Bogey status: one ticked, one enhanced

Black Tern – double whammy!

The best bogey bird result since my mission has been the Black Tern. Last year, I finally saw one while out on an RSPB seabird cruise, albeit a glance of a winter-plumaged bird. This ghost was well and truly laid to rest at St Aidan’s this year, when a glorious summer-plumaged bird kindly flew around just above my head for the kind of view I’d always hoped for.

Bogey status: tick!

Twite – understated and under-spotted

Not the most spectacular of birds, but my inability to find one has made them a desirable target on my bogey bird list. Maybe this winter…

Bogey status: no change

Jack Snipe – snipe dreams

The Jack Snipe was a late addition to my bogey bird list, but two sightings in quick succession have broken the curse. The first was a decent appearance at Filey Dams last autumn; the second bursting from the undergrowth during my first bird race this January.

Bogey status: tick!

The new breed of bogey birds

The more I go birding, the more near misses and tales of avian woe I manage to rack up. These next few species are the ones that got away in the most frustrating fashion:

Pine Bunting

This long-staying rarity delighted and infuriated birders in equal measure last winter, hanging about with Yellowhammers and Corn Buntings on the edge of Dunnington, York. I was one of the infuriated ones…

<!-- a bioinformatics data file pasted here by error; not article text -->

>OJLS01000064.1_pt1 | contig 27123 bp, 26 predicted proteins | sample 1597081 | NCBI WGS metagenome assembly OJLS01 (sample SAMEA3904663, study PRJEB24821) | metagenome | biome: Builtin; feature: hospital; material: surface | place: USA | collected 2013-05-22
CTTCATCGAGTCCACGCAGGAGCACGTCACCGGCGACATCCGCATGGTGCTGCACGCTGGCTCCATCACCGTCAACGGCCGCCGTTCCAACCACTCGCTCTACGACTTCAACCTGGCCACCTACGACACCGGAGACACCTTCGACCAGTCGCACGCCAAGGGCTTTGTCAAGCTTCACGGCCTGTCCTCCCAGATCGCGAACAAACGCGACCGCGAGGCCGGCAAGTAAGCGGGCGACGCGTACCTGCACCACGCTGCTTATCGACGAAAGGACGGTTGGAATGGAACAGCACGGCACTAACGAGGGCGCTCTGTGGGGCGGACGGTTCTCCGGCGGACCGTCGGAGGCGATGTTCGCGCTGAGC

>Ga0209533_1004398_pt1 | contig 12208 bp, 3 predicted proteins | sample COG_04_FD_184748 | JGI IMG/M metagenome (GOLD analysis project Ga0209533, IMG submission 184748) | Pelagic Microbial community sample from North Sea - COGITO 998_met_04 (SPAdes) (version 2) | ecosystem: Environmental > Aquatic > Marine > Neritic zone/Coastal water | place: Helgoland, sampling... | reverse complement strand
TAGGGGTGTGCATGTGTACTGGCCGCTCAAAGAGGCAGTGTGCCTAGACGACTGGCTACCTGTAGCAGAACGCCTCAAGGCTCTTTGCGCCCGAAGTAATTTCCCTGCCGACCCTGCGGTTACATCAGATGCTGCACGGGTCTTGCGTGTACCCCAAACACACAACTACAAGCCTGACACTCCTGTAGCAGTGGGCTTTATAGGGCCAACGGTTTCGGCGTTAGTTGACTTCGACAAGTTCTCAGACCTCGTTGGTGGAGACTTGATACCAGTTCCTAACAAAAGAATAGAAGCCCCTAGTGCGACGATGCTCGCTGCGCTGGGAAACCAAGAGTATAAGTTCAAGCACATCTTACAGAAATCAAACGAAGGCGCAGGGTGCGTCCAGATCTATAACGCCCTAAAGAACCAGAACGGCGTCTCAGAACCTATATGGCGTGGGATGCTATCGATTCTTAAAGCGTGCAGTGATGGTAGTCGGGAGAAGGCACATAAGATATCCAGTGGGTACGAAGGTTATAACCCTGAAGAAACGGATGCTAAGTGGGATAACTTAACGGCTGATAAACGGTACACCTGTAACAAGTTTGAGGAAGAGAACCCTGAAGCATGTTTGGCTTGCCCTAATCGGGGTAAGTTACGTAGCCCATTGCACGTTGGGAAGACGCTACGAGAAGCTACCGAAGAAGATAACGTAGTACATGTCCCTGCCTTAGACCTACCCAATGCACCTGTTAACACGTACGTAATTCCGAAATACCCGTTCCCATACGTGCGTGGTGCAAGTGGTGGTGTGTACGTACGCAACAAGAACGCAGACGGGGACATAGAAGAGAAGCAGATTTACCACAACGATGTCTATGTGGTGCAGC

Glaucous Gull

Gull watching is not my area of expertise, and when confronted with a large flock on a cold winter’s day, it’s like an extreme version of ‘Where’s Wally?’ trying to pick out one of the rarer species. The Glaucous Gull, a large, pale-winged winter visitor, is the one vexing me the most.

Surf Scoter

My failure to see Filey’s long-staying Surf Scoter – a rare sea duck – last year was clear evidence of my birding jinx. The bird hung about for ages, sometimes giving very generous views, but disappeared when I turned up to see it, only to reappear the moment I got home that evening.

Barred Warbler

Like Twites, I wouldn’t be that fussed about seeing a Barred Warbler if it hadn’t proved so hard to see. Barred Warblers are unexciting to look at, but uncommon enough to cause excitement when you find one. I’ve had two near misses – turning up at Spurn Migration Festival two years ago five minutes after a Barred Warbler had been seen close to the road, and being an hour late for a sighting at Flamborough last month.

The quest continues

I have an autumn birding mission to the coast coming up soon. Will any of my bogey birds lose their status? Will new bogey birds be born? Will something totally unexpected show up? That’s the joy and the misery of birding; the hope and the glory; the woe and the anguish. One thing’s for sure – October is a great month to go birding. You just need to be in the right place at the right time.

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2 Comments on “Quest for a Firecrest – and ten other bogey birds”

  1. Ian Young says:

    I enjoyed your post Paul. Of all the birds on your list, I’ve only ever seen the Black-Necked Grebe, though I did see two Slavonian Grebes this year. My bogey bird used to be the Great White Egret. Now I’ve seen one of these, I need to see a Cattle Egret!

    • paulbrook76 says:

      Thanks Ian. I’ve never seen a Slavonian Grebe – would love to, though! I did get lucky with a Cattle Egret for the first time this year. Hope you find one too 🙂